Cuomo, James sail to comfortable 2018 election victories. Here’s what that means for New York’s real estate industry

Democrats took a majority in the senate

Andrew Cuomo and Tish James (Credit: Getty Images)
Andrew Cuomo and Tish James (Credit: Getty Images)

UPDATED: Wed. Nov. 7, 12:20 a.m.: Gov. Andrew Cuomo easily defeated Republican challenger Marcus Molinaro to win re-election on Tuesday, a day of record voter turnout in New York.

The governor campaigned for his third term by vowing to fight the Trump administration and touting achievements like paid-family leave and new infrastructure, including the recently completed Tappan Zee Bridge (now renamed for his father, Mario Cuomo) and $150 billion in investment commitments into other projects statewide. He meanwhile shirked full responsibility for infrastructure problems (namely, the New York City subway).

Though an upstate developer corruption scandal is sending a Cuomo economic czar and three real estate executives to prison, this has not dampened the enthusiasm of downstate property concerns this election season. Cuomo enjoyed the generous financial support of the real estate industry throughout his primary race against Cynthia Nixon and into the general, collecting more than $1 million in campaign contributions from city real estate interests in 2018 alone. With about 26 percent of the vote counted as of 9:50 p.m., Cuomo had captured about 80 percent of the vote.

Cuomo’s preferred candidate for attorney general, New York City Public Advocate Letitia James, also won big on Tuesday, after winning handily in a primary race in which real estate money split between herself and Congressman Sean Patrick Maloney. James’ campaign platform notably omitted tenant issues, which had been a top priority for the campaign of her most progressive primary challenger, Zephyr Teachout. Teachout refused to take contributions from “corporate” developers and pledged to prosecute more real estate crime.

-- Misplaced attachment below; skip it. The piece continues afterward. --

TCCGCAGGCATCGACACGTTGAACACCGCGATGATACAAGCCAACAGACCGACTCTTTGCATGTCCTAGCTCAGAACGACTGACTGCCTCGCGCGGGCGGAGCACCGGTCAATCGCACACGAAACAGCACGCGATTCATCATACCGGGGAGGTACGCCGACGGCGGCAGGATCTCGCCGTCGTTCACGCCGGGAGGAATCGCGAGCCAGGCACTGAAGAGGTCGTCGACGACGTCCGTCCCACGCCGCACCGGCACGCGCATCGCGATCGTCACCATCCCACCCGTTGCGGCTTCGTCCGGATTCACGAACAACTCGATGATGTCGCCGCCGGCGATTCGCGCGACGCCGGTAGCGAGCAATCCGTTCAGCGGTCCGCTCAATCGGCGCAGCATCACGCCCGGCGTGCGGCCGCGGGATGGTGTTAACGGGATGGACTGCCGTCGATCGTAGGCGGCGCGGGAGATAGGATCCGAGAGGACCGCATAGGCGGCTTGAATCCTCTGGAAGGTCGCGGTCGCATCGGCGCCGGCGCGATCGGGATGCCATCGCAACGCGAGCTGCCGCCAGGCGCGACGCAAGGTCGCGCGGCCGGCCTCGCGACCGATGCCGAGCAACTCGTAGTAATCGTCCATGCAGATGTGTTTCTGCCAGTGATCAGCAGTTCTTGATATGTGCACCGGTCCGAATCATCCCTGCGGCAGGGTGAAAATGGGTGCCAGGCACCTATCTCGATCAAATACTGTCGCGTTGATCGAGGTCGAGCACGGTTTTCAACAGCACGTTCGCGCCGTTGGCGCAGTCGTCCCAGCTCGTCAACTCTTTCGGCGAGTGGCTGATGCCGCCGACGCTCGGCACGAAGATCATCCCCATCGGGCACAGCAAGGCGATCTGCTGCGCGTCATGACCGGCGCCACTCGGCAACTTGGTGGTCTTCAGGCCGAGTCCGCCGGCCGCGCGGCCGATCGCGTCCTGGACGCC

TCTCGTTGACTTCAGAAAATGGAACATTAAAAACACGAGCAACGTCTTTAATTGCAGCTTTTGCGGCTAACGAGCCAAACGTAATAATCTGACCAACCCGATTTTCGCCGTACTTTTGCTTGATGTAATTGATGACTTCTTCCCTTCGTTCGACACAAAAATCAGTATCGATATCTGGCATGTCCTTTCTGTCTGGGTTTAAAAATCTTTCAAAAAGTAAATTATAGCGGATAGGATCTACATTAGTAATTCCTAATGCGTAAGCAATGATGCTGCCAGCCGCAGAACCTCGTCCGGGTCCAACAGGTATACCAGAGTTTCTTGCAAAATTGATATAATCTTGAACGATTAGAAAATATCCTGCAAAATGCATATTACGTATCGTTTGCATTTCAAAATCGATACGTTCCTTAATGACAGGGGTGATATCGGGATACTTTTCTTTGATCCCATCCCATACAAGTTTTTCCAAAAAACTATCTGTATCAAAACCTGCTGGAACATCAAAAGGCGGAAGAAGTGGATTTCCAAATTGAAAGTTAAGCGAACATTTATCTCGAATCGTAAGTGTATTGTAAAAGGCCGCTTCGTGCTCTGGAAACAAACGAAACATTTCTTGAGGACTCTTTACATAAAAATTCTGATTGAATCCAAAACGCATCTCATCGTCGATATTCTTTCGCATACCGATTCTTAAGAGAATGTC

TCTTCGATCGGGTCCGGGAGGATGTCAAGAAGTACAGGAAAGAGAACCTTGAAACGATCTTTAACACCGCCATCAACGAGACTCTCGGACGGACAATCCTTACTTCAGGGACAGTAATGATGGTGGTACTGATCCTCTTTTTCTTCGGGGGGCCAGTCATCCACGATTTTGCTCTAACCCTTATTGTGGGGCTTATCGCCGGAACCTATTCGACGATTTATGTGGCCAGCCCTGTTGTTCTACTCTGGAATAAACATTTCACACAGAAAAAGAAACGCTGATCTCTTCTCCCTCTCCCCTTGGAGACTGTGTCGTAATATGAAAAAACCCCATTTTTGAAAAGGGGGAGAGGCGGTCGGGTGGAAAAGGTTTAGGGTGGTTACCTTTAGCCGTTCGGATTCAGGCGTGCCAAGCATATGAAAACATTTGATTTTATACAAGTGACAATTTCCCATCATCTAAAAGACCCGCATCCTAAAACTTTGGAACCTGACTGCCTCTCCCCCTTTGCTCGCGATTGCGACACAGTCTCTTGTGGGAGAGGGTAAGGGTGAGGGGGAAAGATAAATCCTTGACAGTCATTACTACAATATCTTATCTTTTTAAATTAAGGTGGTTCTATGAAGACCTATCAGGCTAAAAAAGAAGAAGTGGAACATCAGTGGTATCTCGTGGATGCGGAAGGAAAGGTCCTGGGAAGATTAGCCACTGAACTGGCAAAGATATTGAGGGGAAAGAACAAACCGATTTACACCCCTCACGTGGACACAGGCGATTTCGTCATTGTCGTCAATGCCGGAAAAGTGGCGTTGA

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But neither Cuomo’s return to office nor James’ promotion guarantees maintenance of the status quo real estate has enjoyed in Albany for several election cycles. Democrats are set to take control of the senate in January after taking a majority of seats on election night.

A Democrat majority, especially with most members of the formerly Republican-collaborating Independent Democratic Conference out of their seats, could put Cuomo in a position to sign off on some major measures limiting the real estate industry’s profits.

Those measures primarily include reforms to multifamily housing, such as the repeal of vacancy decontrol, the repeal of the Urstadt law (which gave the state power over rent control at the expense of the city government) and other changes to the rent stabilization laws that would restrict landlords’ ability to extract more rent from tenants. Each of these issues could form a part of rent law negotiations next year, when the current laws are set to sunset.

As for James, she bolstered a reputation as a progressive leader in her public advocate role by pushing out an annual “Worst Landlords List,” eventually expanding the concept to include “predatory equity” and speculative banking. Last month, James’s spokesperson told The Real Deal that the candidate would “step up enforcement against money laundering and bank fraud tied to real estate.” On tenant harassment, which had been a preoccupation of one of her predecessors, Eric Schneiderman, the spokesperson said “more severe and directed penalties would facilitate enforcement aimed at protecting tenants.”

The Democrats new control over the state senate is the first true majority for the party since 2009, a five-month reign cut short by the decisions of two later criminally-convicted Democrats, Pedro Espada and Hiram Monserrate, to make Republican Dean Skelos, who would also eventually be convicted of crimes, the Senate majority leader.